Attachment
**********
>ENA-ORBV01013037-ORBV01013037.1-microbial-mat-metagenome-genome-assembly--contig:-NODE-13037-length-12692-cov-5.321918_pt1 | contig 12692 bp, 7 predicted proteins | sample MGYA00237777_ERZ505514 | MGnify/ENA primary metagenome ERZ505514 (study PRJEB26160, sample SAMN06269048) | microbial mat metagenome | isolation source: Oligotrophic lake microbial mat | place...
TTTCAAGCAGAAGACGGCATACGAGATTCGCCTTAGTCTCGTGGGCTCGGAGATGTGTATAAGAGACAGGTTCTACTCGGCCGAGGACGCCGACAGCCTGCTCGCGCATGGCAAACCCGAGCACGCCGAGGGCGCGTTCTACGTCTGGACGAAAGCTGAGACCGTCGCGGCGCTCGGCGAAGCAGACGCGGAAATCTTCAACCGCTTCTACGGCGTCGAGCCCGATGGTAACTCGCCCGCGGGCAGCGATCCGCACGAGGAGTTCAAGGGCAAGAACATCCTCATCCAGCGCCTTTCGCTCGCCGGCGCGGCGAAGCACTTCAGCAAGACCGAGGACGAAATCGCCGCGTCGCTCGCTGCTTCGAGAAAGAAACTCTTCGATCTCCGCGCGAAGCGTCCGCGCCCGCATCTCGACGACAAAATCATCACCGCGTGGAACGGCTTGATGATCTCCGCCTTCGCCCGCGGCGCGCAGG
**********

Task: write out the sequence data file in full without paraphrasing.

>ENA-ORBV01013037-ORBV01013037.1-microbial-mat-metagenome-genome-assembly--contig:-NODE-13037-length-12692-cov-5.321918_pt1 | contig 12692 bp, 7 predicted proteins | sample MGYA00237777_ERZ505514 | MGnify/ENA primary metagenome ERZ505514 (study PRJEB26160, sample SAMN06269048) | microbial mat metagenome | isolation source: Oligotrophic lake microbial mat | place...
TTTCAAGCAGAAGACGGCATACGAGATTCGCCTTAGTCTCGTGGGCTCGGAGATGTGTATAAGAGACAGGTTCTACTCGGCCGAGGACGCCGACAGCCTGCTCGCGCATGGCAAACCCGAGCACGCCGAGGGCGCGTTCTACGTCTGGACGAAAGCTGAGACCGTCGCGGCGCTCGGCGAAGCAGACGCGGAAATCTTCAACCGCTTCTACGGCGTCGAGCCCGATGGTAACTCGCCCGCGGGCAGCGATCCGCACGAGGAGTTCAAGGGCAAGAACATCCTCATCCAGCGCCTTTCGCTCGCCGGCGCGGCGAAGCACTTCAGCAAGACCGAGGACGAAATCGCCGCGTCGCTCGCTGCTTCGAGAAAGAAACTCTTCGATCTCCGCGCGAAGCGTCCGCGCCCGCATCTCGACGACAAAATCATCACCGCGTGGAACGGCTTGATGATCTCCGCCTTCGCCCGCGGCGCGCAGG